Little Ones


From the coniferous forest

of my parents arms

in a house without running water

I was born.


When the soul sees darkness

in a life it’s been asked to live,

fragments fall to dust

and huddle deep

down in a bed

of sediment clay

until the war is over.


Harvest them back

with black panther courage,

our own fractured and scattered

Little Ones.

We must.


At 30,

I ran through the burned redwoods of Big Sur,

where fire had turned decades

of orbiting bark poems

of drought and rain,

into coal

catacomb hearts.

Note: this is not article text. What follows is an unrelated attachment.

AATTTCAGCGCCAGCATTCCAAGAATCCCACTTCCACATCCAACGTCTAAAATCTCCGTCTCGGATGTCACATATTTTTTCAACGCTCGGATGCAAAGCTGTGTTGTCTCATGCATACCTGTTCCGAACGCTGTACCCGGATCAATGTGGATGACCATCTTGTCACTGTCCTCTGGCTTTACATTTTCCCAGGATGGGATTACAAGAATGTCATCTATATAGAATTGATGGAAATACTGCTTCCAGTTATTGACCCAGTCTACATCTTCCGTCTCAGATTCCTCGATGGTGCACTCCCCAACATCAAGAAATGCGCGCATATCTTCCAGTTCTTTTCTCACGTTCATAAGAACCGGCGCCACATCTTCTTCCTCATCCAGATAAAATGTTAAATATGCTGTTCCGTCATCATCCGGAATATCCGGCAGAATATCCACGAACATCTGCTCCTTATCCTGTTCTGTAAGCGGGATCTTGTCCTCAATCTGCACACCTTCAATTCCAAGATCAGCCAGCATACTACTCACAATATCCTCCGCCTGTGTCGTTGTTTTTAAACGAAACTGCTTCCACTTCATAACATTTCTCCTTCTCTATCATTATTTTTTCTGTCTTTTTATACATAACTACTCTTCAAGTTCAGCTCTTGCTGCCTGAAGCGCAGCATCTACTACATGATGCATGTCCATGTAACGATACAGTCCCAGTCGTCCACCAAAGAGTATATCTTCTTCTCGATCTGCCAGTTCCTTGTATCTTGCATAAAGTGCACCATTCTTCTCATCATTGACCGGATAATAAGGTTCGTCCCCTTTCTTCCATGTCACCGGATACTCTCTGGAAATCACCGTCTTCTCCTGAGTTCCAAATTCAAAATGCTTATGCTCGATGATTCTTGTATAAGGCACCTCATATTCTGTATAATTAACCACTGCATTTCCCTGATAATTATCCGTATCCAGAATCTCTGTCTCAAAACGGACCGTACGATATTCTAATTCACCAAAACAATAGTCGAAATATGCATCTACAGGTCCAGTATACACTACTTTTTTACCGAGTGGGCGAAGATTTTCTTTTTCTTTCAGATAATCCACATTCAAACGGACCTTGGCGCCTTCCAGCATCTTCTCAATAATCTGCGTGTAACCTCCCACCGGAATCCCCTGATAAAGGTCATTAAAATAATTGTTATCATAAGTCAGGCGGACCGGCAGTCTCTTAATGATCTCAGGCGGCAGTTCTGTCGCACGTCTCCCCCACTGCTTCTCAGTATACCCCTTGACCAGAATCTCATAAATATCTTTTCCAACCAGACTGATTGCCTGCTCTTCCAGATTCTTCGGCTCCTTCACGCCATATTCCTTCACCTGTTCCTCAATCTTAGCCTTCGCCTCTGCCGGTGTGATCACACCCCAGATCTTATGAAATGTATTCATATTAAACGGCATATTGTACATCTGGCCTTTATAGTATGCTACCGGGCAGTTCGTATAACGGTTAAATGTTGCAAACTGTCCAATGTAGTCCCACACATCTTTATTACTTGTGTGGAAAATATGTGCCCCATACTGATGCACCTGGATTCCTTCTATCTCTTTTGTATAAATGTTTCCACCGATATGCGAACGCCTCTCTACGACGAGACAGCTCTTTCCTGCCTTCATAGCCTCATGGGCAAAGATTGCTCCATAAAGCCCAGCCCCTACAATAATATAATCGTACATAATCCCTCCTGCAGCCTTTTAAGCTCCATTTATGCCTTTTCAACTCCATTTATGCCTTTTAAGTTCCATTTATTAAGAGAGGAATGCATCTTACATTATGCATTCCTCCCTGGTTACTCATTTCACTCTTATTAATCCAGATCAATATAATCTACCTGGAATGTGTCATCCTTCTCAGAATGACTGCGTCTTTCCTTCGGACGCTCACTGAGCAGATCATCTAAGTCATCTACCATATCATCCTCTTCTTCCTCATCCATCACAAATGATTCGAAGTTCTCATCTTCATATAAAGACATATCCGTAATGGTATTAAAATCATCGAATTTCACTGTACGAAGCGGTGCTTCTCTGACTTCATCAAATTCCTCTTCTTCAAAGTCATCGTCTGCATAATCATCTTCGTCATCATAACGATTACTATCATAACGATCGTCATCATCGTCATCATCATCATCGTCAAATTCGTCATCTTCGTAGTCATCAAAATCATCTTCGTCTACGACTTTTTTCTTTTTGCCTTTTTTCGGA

I took shelter in one

charred redwood belly

gaping hollow as a truck bed

and wailed for her

for my own heart

The Little Ones,

and for God.


At 35,

I found a cave behind the house.

Her black rock mouth cracked just enough

to slide into

the womb of Mother Earth.

Lined with tiny, sparkling fox teeth.

The Little Ones.

Clear, stalagtite crystals


Conscious of all love

beyond our own earthquakes

and trauma.


These are our fallen fragments

nesting in the tumbled rock wall

at the base

of the Mohonk Preserve.

She holds them

in the cracks tremors cause

for us to sing to

when we lift our oars

from the water,

knowing it's time to heal.


My voice is enough.

I am enough.

There is absolutely


wrong with who I am

and who

I will become.